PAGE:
For social protection to become truly inclusive, social protection must meet the needs of younger women and men.
Asia’s economic growth owes a lot to the rise of both big business and SMEs. But left alone, there is little incentive for private firms to do more for workers beyond the norm.
In an often harsh and unpredictable world, social protection schemes provide an essential buffer against extreme events like job losses, as well as support during times of ill health or in old age, but in Developing Asia coverage levels are falling well short of the region’s vast needs.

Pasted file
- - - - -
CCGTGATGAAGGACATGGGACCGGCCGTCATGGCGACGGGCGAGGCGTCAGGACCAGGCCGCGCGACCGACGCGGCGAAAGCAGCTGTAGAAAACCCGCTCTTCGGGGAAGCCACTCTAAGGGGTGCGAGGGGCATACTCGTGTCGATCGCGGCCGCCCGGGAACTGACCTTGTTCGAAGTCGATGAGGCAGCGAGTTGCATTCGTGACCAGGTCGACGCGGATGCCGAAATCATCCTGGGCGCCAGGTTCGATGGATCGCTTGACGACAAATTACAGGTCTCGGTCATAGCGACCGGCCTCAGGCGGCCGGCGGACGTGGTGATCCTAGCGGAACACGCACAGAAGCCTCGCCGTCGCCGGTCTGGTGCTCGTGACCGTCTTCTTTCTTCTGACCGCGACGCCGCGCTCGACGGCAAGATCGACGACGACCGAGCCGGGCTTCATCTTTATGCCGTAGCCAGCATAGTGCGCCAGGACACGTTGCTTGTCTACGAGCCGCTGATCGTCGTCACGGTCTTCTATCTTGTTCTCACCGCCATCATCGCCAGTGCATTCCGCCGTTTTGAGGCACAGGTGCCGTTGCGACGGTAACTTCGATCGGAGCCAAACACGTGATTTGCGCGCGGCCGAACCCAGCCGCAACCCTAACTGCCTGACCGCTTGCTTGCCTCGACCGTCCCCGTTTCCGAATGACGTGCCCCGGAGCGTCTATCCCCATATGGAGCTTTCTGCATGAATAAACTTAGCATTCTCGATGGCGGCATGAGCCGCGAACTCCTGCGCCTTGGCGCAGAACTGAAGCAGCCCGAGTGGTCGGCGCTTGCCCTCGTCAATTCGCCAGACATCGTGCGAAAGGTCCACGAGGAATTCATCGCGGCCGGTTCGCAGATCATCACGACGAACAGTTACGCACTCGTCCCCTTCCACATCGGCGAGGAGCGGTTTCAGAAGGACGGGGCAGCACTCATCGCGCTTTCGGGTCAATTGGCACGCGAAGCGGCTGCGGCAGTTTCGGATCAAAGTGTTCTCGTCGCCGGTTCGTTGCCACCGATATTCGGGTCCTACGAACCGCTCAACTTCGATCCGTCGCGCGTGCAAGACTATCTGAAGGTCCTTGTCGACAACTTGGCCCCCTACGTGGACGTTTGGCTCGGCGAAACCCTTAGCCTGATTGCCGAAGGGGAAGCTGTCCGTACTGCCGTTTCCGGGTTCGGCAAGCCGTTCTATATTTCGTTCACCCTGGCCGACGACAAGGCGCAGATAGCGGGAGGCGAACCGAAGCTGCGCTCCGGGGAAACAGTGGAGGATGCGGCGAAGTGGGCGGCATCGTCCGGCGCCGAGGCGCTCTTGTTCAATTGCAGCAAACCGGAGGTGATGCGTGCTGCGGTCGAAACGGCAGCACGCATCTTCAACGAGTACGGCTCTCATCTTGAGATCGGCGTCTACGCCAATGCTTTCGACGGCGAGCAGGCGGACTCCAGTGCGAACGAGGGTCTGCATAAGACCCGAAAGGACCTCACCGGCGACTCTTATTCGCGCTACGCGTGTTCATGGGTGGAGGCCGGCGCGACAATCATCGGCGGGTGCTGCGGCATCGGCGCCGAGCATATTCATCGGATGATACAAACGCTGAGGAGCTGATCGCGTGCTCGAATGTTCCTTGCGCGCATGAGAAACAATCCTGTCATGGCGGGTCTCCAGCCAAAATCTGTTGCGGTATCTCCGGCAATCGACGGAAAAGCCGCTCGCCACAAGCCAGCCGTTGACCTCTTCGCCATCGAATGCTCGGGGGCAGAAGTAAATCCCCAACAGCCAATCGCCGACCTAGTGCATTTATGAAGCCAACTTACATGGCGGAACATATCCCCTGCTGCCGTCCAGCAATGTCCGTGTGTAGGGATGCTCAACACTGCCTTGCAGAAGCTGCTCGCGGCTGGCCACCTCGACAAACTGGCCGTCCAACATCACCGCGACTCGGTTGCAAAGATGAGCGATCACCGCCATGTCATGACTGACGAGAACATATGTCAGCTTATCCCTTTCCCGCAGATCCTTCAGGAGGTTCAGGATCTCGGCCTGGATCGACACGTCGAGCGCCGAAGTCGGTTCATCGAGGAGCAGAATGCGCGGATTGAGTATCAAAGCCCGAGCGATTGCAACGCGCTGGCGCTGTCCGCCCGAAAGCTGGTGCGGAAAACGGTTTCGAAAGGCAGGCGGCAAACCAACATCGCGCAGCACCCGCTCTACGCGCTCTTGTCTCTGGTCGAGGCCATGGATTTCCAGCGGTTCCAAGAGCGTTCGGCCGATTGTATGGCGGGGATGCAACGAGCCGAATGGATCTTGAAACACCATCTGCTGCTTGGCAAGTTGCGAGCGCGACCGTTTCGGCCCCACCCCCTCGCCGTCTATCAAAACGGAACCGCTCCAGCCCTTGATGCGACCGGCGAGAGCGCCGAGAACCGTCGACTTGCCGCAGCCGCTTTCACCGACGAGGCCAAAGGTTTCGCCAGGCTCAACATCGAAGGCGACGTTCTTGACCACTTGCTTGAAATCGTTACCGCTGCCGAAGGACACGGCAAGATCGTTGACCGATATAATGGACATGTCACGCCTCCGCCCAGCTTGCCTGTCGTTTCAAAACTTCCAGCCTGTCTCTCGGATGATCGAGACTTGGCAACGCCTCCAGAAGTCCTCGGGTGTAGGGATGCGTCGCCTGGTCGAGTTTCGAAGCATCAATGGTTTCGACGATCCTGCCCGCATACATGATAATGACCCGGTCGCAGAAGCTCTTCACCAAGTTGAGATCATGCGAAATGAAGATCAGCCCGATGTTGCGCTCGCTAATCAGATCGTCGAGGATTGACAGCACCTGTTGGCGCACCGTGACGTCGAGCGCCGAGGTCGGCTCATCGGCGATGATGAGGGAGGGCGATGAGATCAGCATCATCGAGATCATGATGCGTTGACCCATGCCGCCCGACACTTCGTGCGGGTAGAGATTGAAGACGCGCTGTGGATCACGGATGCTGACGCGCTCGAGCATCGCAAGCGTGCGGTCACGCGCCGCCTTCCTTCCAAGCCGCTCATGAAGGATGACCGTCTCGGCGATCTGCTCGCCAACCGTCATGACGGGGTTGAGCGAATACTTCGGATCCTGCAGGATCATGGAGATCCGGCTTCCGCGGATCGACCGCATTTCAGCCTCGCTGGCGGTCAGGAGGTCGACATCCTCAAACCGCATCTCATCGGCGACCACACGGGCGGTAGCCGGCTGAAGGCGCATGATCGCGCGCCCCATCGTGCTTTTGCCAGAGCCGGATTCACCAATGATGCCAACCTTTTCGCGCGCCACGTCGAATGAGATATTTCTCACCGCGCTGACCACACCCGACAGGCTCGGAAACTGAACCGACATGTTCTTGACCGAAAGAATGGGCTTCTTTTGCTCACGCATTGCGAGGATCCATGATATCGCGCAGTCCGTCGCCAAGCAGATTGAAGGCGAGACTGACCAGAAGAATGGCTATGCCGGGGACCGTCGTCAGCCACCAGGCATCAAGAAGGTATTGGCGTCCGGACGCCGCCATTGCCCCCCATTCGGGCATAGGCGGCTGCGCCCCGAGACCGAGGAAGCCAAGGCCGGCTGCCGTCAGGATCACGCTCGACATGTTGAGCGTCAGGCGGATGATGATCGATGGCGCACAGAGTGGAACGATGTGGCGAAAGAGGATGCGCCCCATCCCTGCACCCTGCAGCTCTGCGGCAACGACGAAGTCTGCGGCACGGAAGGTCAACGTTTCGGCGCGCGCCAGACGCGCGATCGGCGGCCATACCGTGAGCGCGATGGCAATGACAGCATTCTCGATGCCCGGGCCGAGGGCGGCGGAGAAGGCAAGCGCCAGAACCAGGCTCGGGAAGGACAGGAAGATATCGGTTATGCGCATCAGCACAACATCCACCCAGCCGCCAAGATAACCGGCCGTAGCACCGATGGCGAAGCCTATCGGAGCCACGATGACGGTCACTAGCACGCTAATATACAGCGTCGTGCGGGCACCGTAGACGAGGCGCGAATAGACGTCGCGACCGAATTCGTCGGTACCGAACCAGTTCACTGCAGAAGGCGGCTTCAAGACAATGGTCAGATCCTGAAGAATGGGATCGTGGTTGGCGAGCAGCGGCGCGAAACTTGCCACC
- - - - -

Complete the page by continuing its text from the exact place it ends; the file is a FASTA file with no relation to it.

There is no “one size fits all” approach to conditional cash transfer programs, but there are key elements that will increase the chances of success.
Social protection is associated with inclusive growth (social inclusiveness), reducing risk and vulnerability, empowerment, participation and solidarity principles.